Supplements - When "More" Doesn't Mean "Better"

Healthy eating
Supplements in a spoon on a yellow background

The slogan "more is better" does not apply to supplements at all. Although they are very popular, they are not recommended for everyone. Before taking a supplement, it’s important to ask yourself a few questions. 

What is a supplement?

A supplement is something that we add to our diet, beyond food. It can be a vitamin (for example, vitamin D) or a mineral (iron, among others). But there is also a wide range of other supplements available on the market: protein powder, caffeine supplement, turmeric or biotin, just to name a few. There are lots of them! 

Do we really need them?

Supplements are a relatively easy way to get the nutrients, vitamins and minerals we need. However, these needs are generally met by a varied and balanced diet. Most of us can get by just fine without supplements. However, some people have such high nutrient requirements that diet alone is not enough. A non-optimal diet that does not meet all needs may also require supplementation with certain nutrients.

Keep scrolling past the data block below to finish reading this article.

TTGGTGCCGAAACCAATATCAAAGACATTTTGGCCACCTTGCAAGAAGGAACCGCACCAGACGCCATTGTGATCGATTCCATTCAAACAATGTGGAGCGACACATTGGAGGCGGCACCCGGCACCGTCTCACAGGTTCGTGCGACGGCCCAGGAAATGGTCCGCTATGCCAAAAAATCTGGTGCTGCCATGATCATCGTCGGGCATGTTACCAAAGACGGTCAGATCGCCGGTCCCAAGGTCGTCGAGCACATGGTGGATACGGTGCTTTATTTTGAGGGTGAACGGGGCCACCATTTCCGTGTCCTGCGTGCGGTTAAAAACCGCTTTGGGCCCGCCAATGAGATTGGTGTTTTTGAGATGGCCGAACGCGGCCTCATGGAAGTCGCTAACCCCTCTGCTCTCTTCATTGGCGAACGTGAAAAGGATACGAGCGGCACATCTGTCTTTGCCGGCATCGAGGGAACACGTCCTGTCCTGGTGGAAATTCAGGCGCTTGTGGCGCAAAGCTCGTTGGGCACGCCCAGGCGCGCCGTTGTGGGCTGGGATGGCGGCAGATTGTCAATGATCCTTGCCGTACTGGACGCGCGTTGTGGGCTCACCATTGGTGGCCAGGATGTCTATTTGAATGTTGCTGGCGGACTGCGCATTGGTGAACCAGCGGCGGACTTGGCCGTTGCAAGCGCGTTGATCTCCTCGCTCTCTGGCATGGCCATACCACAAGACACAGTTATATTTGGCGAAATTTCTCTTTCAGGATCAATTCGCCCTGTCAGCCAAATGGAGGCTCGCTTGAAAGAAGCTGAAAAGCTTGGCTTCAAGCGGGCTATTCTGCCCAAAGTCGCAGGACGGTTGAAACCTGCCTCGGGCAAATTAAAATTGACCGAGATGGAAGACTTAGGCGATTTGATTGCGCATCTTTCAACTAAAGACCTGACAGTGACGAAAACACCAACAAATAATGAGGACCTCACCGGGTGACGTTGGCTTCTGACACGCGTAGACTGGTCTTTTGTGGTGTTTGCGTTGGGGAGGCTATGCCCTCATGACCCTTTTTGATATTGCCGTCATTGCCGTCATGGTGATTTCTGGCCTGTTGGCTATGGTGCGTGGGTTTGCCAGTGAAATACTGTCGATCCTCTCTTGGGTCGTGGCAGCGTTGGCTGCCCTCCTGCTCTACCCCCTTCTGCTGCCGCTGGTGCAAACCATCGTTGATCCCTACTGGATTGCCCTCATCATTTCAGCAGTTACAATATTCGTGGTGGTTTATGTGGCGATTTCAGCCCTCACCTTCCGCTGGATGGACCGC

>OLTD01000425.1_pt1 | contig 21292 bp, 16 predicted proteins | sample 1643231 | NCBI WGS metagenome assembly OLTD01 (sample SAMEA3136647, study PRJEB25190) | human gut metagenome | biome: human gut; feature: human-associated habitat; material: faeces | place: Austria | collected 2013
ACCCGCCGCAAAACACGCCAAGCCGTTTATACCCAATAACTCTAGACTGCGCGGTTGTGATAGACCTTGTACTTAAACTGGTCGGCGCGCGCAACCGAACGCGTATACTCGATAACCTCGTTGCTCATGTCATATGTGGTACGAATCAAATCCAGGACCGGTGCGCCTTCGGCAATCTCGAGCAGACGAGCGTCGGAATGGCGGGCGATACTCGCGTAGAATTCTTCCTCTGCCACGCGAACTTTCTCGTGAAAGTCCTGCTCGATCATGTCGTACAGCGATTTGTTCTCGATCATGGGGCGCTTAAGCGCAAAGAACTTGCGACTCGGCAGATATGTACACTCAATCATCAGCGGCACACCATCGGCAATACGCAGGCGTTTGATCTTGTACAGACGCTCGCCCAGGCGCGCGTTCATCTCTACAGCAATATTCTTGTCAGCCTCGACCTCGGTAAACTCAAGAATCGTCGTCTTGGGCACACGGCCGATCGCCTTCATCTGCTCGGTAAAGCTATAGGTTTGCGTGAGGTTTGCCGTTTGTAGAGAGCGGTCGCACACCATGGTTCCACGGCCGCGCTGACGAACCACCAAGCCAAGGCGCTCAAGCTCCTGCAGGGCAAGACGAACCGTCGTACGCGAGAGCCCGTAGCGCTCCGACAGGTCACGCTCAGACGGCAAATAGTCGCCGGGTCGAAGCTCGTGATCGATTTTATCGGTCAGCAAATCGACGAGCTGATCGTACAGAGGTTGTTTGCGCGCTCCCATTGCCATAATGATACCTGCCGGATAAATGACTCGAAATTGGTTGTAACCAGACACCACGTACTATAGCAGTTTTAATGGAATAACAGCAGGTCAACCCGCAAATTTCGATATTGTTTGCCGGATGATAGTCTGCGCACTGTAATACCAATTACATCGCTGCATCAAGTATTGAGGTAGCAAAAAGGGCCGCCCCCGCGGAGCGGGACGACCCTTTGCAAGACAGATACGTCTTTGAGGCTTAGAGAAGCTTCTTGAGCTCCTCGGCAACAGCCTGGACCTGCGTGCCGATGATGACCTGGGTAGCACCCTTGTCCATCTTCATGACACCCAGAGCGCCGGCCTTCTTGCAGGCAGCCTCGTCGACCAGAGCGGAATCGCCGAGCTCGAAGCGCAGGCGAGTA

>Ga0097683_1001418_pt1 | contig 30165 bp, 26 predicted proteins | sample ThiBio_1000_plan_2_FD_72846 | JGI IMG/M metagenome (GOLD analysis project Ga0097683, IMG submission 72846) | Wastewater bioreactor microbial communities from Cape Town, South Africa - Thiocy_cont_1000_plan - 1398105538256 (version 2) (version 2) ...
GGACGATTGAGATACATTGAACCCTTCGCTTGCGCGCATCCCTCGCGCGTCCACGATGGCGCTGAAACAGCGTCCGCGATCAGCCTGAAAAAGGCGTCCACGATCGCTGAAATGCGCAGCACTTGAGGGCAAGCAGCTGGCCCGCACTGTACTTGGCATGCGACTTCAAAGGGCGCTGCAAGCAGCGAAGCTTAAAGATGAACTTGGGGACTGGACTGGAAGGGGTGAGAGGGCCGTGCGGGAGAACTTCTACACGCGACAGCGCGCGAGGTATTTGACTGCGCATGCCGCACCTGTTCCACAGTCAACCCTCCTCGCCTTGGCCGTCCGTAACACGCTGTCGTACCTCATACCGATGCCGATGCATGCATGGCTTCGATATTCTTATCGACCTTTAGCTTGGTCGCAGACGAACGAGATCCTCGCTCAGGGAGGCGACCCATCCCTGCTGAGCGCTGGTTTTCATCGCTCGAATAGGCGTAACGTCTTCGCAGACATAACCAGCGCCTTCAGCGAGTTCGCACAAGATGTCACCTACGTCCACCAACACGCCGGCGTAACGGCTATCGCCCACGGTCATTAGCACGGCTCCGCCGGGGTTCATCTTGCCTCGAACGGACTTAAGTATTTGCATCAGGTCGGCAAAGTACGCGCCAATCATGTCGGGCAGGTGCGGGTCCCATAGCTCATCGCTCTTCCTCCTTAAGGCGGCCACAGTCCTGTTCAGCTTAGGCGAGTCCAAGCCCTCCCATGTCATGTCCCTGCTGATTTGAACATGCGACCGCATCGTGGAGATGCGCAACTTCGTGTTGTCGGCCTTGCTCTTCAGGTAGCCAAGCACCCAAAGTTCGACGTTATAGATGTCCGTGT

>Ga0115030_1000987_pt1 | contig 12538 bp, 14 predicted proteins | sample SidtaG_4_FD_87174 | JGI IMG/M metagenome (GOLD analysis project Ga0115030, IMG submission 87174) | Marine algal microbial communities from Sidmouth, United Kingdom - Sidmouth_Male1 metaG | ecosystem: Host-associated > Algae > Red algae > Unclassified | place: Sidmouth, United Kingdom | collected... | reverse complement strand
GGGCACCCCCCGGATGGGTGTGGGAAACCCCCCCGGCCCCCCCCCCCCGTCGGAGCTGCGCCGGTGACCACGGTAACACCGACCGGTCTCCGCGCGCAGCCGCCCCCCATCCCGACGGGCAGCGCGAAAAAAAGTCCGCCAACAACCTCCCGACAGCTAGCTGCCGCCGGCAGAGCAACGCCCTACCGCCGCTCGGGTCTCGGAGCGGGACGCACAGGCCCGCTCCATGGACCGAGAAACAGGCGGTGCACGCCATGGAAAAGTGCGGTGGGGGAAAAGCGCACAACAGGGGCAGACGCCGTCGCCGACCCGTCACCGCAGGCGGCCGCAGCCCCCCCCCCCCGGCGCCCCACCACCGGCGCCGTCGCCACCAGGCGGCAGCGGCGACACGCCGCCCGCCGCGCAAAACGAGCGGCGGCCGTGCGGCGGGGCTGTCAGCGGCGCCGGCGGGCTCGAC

At this point, supplements become important. This is particularly the case for pregnant women (prenatal vitamin and folic acid), vegetarians and vegans (vitamin B12 among others) and people with anemia (iron). People living with cystic fibrosis or malabsorption generally also need the little boost that supplements can offer. 

Beware of toxicity

At a certain dose, vitamins and minerals can be dangerous, just like drugs. Fortunately for us, there is a Tolerable Upper Intake Level (UL) for most vitamins and minerals. These are the doses at which adverse effects can be experienced. With food, it is very difficult to reach the UL. However, with supplements, it can be very easy to consume doses of vitamins and minerals above the UL, which can be really dangerous

Questions to ask yourself before starting a supplement

  • Are my needs already being met by a balanced diet? Is it really necessary?

  • Is there another option to meet my needs? (Food!)

  • Could the supplement interact with my current medication? (Ask your pharmacist for help)

  • Is the desired effect of the supplement proven in the literature?

  • Is it a product from a trusted brand?

Fortunately for us, the dietitian is trained to help you answer these questions and can suggest the best option for you, if necessary!

Registered Dietitian Nutritionist